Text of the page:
Home > The Economy > According to the Wall Street Journal takeovers are booming.

According to the Wall Street Journal takeovers are booming.

from David Ruccio

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According to the Wall Street Journal,

Takeovers are booming as companies gain more confidence about the economy, use stockpiles of cash to reach for future growth and get boosts from low interest rates and the surging stock market.

At the current pace, mergers-and-acquisitions volume for the full year would exceed $3.7 trillion, making it the second-biggest year in history after 2007. Among the deals proposed or announced so far this year, 15 are valued at more than $10 billion, the highest such number on record, says Dealogic.

As we know, these deals may boost corporate profits but will do nothing to create new jobs, much less stem the rise in inequality in the United States. They’re likely, in fact, to have the exact opposite effect.

  1. BC
    April 11, 2015 at 4:22 pm

    . . . [T]hese deals may boost corporate profits but will do nothing to create new jobs, much less stem the rise in inequality in the United States. They’re likely, in fact, to have the exact opposite effect.”

    During debt-deflationary regimes (Schumpeterian depressions, the slow-motion variety this time around), mass cross-industry consolidation is the norm, including asset spin-offs, elimination of lines of business, mergers of large cash-rich firms, acquisitions of competitors’ profitable businesses and small firms’ technology, and large job cuts.

    This is likely to continue for years as demographics drag effects bear down with slow or no top line revenue growth and hyper-financialization and a record low for labor’s share of GDP reducing productivity and the decelerating trend of real GDP per capita.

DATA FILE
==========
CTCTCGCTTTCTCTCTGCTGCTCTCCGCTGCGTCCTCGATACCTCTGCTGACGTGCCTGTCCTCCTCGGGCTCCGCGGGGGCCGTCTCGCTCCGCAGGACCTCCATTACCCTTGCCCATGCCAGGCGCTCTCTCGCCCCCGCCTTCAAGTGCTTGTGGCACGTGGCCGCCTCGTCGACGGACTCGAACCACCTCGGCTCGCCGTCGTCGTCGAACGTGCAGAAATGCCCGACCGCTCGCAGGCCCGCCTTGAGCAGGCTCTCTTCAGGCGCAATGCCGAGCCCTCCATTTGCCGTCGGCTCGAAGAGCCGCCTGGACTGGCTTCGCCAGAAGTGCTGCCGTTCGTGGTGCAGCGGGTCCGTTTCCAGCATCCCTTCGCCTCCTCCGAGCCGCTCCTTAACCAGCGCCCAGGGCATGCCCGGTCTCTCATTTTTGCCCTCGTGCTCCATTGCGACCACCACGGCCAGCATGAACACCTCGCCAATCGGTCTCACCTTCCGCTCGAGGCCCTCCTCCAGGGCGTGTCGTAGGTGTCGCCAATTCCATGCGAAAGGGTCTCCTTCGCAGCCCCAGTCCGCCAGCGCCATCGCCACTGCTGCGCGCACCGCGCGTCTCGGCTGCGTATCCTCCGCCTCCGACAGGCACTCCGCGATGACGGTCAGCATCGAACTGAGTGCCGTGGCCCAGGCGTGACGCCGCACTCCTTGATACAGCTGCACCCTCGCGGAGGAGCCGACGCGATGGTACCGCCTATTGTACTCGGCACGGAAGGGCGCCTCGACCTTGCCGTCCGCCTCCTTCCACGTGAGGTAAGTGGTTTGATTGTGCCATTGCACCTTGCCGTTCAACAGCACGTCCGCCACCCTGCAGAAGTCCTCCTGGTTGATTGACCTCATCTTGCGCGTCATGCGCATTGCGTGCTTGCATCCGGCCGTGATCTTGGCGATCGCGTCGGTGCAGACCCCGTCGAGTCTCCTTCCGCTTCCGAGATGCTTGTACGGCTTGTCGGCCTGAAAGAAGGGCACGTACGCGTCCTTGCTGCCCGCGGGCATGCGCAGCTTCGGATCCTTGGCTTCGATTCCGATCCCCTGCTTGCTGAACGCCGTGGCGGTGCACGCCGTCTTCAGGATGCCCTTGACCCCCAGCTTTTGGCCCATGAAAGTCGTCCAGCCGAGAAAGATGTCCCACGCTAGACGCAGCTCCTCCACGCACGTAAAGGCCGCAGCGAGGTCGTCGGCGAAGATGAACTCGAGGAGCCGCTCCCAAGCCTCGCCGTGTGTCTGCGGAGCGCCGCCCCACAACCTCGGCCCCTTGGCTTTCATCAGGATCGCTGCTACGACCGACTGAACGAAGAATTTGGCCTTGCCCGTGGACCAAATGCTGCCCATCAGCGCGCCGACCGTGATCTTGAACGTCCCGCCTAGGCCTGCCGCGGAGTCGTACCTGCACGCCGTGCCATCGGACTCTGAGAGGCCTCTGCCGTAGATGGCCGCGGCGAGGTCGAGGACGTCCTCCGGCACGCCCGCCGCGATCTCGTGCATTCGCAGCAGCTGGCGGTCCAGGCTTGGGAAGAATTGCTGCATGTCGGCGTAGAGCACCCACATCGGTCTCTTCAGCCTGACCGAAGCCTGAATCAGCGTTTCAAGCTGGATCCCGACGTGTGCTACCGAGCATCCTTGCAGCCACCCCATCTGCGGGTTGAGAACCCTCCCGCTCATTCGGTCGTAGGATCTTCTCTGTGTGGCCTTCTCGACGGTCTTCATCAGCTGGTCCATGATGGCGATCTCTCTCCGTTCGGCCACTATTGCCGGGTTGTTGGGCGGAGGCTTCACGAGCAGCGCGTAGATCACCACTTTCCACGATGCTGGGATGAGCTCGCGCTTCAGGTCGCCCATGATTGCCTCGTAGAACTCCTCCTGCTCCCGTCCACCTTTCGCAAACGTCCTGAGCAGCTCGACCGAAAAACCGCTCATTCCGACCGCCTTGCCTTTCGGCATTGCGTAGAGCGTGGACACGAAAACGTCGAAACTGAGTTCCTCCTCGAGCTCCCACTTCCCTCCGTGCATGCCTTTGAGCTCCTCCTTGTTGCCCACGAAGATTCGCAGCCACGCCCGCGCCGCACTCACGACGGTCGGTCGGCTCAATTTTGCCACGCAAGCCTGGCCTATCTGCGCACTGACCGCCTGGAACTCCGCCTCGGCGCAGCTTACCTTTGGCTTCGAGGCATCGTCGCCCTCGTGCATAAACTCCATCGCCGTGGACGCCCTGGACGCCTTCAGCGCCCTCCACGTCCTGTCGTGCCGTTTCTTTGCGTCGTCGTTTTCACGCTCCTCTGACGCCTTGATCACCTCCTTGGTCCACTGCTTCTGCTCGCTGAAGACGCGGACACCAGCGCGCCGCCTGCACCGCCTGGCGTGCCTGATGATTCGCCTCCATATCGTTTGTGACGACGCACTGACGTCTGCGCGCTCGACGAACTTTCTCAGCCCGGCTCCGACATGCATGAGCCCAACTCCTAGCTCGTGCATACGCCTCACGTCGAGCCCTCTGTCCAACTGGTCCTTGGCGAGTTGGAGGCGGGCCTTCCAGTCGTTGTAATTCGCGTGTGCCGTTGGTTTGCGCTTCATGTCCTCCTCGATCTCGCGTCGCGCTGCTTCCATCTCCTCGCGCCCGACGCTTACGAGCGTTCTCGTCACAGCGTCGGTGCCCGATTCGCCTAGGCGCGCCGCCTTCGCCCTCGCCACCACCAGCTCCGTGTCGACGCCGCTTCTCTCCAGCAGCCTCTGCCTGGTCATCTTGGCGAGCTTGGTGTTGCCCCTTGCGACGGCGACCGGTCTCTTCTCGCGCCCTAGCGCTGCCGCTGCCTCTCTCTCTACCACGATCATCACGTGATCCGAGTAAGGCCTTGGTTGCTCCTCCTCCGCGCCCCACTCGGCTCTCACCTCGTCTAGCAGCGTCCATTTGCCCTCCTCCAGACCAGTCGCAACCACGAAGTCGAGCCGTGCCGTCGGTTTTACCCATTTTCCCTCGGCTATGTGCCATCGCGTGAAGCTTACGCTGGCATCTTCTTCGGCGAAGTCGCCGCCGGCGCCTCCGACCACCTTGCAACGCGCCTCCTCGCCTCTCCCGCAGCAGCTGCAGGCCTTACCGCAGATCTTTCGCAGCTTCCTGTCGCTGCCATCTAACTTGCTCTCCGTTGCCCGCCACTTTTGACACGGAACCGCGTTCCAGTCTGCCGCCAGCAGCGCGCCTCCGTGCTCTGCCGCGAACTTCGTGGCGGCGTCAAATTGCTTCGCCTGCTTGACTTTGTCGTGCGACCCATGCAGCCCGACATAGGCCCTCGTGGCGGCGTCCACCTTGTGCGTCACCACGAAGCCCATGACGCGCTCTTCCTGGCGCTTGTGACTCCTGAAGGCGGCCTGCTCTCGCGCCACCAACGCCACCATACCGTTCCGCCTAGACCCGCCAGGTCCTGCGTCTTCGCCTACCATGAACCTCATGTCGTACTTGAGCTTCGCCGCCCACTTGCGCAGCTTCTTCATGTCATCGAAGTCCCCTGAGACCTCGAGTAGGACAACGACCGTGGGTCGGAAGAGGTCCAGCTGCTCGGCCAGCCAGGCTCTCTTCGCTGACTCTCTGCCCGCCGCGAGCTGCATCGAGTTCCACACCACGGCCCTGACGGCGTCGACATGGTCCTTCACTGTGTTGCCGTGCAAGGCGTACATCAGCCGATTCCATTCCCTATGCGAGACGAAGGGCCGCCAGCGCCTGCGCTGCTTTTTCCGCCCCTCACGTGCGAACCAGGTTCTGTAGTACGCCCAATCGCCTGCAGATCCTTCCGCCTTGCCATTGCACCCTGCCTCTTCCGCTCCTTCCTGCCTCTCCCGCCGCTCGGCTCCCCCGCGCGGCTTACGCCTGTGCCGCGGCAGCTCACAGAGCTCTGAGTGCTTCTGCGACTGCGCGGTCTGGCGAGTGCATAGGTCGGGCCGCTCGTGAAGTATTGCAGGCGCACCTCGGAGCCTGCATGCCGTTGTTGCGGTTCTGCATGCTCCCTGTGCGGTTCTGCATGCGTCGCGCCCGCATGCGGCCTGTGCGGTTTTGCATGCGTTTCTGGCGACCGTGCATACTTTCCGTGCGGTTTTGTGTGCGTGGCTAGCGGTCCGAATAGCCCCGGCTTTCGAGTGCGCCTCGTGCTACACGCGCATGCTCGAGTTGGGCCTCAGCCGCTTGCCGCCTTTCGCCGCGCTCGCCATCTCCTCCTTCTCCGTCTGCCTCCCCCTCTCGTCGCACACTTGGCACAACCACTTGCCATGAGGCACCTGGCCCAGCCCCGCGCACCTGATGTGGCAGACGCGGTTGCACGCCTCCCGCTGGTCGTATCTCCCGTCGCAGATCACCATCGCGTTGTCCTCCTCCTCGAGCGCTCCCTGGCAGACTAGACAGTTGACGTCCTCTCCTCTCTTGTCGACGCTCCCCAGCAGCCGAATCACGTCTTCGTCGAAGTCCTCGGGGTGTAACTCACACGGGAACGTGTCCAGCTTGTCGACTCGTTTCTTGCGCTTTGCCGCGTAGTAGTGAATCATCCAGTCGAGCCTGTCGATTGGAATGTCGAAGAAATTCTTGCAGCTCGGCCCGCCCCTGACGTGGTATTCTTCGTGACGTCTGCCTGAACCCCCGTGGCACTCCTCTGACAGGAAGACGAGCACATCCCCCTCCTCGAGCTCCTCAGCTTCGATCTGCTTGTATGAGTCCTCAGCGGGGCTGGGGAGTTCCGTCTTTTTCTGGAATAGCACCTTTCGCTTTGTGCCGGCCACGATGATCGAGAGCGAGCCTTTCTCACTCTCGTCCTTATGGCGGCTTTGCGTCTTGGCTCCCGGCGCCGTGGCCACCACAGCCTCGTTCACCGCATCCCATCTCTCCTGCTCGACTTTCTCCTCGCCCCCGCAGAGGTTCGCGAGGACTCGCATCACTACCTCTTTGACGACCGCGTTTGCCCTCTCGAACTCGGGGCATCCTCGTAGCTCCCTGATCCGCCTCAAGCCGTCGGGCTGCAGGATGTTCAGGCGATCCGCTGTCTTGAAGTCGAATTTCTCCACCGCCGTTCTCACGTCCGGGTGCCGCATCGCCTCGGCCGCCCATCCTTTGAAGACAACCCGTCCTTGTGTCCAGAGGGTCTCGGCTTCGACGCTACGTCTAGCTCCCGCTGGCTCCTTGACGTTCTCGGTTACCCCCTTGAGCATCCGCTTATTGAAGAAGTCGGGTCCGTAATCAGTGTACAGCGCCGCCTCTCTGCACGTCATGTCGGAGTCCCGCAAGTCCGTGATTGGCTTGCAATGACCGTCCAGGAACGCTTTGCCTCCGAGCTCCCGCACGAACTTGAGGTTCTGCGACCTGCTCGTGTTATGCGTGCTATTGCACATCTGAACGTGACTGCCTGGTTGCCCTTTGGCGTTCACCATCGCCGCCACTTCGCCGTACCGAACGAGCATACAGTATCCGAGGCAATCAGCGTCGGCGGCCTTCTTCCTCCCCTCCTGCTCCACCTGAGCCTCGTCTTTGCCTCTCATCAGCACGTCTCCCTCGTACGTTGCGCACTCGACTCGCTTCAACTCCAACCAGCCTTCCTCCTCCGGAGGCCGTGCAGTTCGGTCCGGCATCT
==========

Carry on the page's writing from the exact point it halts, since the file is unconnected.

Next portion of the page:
But the “solution” being engaged in by the TBTE banks, central banks, and their top 0.001-1% owners is ZIRP/NIRP and QEternity to flood the financial system with bank reserves to lever up bubbly financial assets to prevent a debt-deflationary regime, as well as to fund deficits indefinitely to prevent nominal GDP from contracting with price deflation. This “solution” is devised by the top 0.001-1%, of themselves, and for themselves.

    In the meantime, total annual net flows to the US financial sector equal annual output of GDP, resulting in all labor product, profits, and gov’t receipts being pledged to, and thus absorbed by, the financial sector, the financialized sectors, and the principal owners of same.

    The only way out is a debt jubilee (and asset deflation for the top 0.001-1% to 10-20% who own 93% of overvalued financial assets hoarded at no velocity and receive 60% of income, a growing share from rentier sources and financialized sectors), eliminating fractional reserve banking, phasing out social welfare programs and replacing them with a basic income guarantee, and a highly progressive net energy and wealth and rentier speculation taxes to replace taxes on payrolls and household and business income.

  2. April 11, 2015 at 4:40 pm

    How much of the money that is being used is from cash on hand versus financing by the banks?

  3. April 12, 2015 at 10:28 am

    On sector level they won´t even boost corporate profits. They just make the management look successful in a world of shrinking growth prospects. Meanwhile “effective” competition “goes down the drain” and this in fact is the most worrying aspect of the whole story.

    SLE

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